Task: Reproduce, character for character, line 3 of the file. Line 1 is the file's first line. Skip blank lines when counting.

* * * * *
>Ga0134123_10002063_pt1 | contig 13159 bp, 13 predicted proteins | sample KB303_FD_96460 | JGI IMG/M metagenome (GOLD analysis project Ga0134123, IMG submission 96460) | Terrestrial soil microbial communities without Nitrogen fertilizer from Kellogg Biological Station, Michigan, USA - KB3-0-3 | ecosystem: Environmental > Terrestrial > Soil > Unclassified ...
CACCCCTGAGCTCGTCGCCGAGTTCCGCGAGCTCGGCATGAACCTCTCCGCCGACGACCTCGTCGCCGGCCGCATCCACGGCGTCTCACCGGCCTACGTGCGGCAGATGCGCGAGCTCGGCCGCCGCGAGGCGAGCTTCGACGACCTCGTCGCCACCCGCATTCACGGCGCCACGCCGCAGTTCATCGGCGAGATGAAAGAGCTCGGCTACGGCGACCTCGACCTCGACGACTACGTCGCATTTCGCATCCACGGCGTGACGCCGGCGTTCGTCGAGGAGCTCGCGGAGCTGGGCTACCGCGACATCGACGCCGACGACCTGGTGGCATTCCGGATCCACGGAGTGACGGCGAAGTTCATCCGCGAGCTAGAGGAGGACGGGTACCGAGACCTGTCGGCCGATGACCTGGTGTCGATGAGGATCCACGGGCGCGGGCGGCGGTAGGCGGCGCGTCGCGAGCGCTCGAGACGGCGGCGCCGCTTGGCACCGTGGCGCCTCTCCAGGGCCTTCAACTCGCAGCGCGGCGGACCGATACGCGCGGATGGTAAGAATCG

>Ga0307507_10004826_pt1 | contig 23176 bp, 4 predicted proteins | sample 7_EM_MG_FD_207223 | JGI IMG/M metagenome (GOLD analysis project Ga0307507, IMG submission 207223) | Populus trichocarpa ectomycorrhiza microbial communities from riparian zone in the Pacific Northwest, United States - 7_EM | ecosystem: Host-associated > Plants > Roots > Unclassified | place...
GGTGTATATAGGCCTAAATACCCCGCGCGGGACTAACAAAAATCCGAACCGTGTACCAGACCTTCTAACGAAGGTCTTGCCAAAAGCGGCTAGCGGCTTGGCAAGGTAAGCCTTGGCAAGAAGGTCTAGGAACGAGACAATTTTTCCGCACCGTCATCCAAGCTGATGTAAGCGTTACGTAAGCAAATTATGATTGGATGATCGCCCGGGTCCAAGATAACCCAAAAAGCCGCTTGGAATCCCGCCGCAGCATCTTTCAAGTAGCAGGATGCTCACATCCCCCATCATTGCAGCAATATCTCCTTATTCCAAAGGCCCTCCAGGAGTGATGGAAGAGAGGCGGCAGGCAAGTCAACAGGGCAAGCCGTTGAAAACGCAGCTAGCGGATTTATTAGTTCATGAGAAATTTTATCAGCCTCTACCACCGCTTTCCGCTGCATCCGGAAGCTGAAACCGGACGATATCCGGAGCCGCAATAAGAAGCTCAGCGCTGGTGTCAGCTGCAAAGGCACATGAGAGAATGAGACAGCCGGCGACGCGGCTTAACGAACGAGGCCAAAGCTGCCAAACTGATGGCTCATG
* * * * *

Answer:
>Ga0307507_10004826_pt1 | contig 23176 bp, 4 predicted proteins | sample 7_EM_MG_FD_207223 | JGI IMG/M metagenome (GOLD analysis project Ga0307507, IMG submission 207223) | Populus trichocarpa ectomycorrhiza microbial communities from riparian zone in the Pacific Northwest, United States - 7_EM | ecosystem: Host-associated > Plants > Roots > Unclassified | place...